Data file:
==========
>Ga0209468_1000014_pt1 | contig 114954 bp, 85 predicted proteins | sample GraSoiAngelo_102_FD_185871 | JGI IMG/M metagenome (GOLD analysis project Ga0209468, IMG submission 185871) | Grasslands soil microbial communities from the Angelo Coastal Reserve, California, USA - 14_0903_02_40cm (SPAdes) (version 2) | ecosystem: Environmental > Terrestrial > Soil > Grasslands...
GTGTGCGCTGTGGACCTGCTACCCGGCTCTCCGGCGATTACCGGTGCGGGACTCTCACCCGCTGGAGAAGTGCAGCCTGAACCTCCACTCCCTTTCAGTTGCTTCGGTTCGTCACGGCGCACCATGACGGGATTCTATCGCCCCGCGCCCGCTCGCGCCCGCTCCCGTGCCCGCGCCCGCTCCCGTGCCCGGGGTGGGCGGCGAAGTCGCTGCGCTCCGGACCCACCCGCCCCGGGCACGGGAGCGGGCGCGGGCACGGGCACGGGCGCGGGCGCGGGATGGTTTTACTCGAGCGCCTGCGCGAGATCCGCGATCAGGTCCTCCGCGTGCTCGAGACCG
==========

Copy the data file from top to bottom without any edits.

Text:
>Ga0209468_1000014_pt1 | contig 114954 bp, 85 predicted proteins | sample GraSoiAngelo_102_FD_185871 | JGI IMG/M metagenome (GOLD analysis project Ga0209468, IMG submission 185871) | Grasslands soil microbial communities from the Angelo Coastal Reserve, California, USA - 14_0903_02_40cm (SPAdes) (version 2) | ecosystem: Environmental > Terrestrial > Soil > Grasslands...
GTGTGCGCTGTGGACCTGCTACCCGGCTCTCCGGCGATTACCGGTGCGGGACTCTCACCCGCTGGAGAAGTGCAGCCTGAACCTCCACTCCCTTTCAGTTGCTTCGGTTCGTCACGGCGCACCATGACGGGATTCTATCGCCCCGCGCCCGCTCGCGCCCGCTCCCGTGCCCGCGCCCGCTCCCGTGCCCGGGGTGGGCGGCGAAGTCGCTGCGCTCCGGACCCACCCGCCCCGGGCACGGGAGCGGGCGCGGGCACGGGCACGGGCGCGGGCGCGGGATGGTTTTACTCGAGCGCCTGCGCGAGATCCGCGATCAGGTCCTCCGCGTGCTCGAGACCG